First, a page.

Alaska’s first marine mammal stranding of 2021 occurred on Friday when a deceased baby orca washed up on Kodiak’s shores. 

Miranda Stohl and her 7-year-old son Cyas found the animal while they were exploring a beach on Kalsin Bay, located on the northeastern corner of the island. Experts said the orca was likely born days or even hours before she was found. 

Stohl called the National Oceanic and Atmospheric Administration, which sent officers to respond and bring the animal into town for a necropsy.

A necropsy of the corpse can provide biologists with valuable clues about the orca population and overall health of Kodiak’s marine ecosystem. However, it was important to conduct the procedure quickly before decomposition began to compromise the tissue samples. 

“All tissue samples have immense value,” said local veterinarian Emily Iacobucci, who performed the necropsy.

“Survival of new offspring is important for their population, so if we learn anything from her that gives insight to potential threats to young orcas here, that could be extremely important.”

For nine hours, Iacobucci documented and sampled as many tissue types as possible.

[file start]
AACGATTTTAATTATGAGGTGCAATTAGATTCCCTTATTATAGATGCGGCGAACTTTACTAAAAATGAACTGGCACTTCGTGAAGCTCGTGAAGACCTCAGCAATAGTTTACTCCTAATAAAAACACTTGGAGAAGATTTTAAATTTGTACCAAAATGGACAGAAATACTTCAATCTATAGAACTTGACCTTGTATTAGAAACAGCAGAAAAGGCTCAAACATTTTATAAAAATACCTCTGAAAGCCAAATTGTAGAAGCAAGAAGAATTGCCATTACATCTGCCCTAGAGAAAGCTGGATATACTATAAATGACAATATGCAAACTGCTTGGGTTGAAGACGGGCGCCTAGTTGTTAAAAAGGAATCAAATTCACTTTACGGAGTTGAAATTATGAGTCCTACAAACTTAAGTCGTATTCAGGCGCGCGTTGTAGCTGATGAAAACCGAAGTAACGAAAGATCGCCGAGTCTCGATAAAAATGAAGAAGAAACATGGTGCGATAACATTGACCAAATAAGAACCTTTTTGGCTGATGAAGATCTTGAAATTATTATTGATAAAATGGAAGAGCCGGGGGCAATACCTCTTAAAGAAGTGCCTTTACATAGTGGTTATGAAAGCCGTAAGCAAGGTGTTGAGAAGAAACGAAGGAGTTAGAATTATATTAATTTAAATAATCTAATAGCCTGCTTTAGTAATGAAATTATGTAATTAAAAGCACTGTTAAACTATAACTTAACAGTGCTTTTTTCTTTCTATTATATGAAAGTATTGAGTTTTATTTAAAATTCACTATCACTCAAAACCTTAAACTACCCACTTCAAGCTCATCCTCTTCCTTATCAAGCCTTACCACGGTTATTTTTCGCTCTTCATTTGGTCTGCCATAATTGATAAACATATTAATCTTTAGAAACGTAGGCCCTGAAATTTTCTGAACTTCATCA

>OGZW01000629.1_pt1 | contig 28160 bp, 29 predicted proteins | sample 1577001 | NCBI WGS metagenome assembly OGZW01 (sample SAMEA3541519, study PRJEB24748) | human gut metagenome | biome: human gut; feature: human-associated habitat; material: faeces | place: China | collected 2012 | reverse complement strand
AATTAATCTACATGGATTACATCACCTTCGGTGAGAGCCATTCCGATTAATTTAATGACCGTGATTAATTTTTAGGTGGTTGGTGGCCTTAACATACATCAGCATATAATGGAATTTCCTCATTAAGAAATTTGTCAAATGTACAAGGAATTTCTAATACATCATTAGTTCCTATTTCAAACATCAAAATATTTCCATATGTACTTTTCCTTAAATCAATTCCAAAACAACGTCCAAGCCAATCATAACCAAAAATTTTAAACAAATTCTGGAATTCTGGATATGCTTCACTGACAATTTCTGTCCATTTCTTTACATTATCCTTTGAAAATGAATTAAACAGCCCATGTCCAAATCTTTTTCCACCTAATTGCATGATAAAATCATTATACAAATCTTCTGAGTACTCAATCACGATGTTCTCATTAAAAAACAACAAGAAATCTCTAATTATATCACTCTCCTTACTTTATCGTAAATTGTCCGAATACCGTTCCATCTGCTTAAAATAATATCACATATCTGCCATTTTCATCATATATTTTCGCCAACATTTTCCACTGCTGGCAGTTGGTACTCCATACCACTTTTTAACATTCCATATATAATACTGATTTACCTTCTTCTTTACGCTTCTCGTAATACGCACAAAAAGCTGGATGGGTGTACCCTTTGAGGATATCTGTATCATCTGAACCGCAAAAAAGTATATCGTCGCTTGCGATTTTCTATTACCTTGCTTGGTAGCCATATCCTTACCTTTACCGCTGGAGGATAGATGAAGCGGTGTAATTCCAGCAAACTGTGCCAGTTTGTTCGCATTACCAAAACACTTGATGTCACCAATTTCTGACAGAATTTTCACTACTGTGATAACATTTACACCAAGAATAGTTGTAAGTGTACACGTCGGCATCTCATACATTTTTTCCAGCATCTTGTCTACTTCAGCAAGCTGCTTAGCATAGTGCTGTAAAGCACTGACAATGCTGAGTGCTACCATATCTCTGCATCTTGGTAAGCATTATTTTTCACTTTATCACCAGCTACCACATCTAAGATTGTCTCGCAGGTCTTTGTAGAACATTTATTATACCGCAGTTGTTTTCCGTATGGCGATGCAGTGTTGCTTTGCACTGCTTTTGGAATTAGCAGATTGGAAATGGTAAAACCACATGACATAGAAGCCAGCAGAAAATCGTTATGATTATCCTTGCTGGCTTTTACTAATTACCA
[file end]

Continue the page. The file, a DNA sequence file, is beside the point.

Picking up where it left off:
She meticulously took body and blubber measurements, and cut open the animal to assess whether there were any abnormalities to the organs before removing the samples. 

The samples were preserved in formaldehyde and shipped to NOAA labs for analysis, which could take months. 

Iacobucci determined that the baby orca died from respiratory distress. Samples sent to numerous NOAA labs will determine if there were other underlying causes of death or other health issues. 

The data collected during the necropsy can also help NOAA fisheries experts make better decisions about managing the stocks of marine mammals.

Matt Van Daele, a tribal biologist for Sun’aq Tribe of Kodiak, said Stohl’s discovery provided a rare treasure trove of data. 

“It is unprecedented to find a stranded orca, especially such a young one and in such a fresh condition,” he said, adding that the orca may have been part of the Southern Alaska resident orca population that ranges from southeastern Alaska through the Kodiak Archipelago. 

The Sun’aq Tribe has a stranding response agreement with NOAA and are notified when a stranded animal is found on the island. 

Stranded animals can provide data on a range of species, feeding habits, reproduction, age distribution, diseases, parasites and contaminant levels, among other topics. The data can also help NOAA with management decisions. 

Iacobucci noted that Stohl did the right thing by contacting NOAA as soon as she did.

According to NOAA, quickly reporting a stranding quickly can help the agency identify incidences of mass mortalities or strandings caused by disease or toxicity and pollution problems.

Iacobucci noted the importance of reporting a stranded mammal as soon as possible and not interacting with the animal’s body. Instead, it is better to allow experts or community members with the proper permits to touch the animals, which are often under federal protection.  

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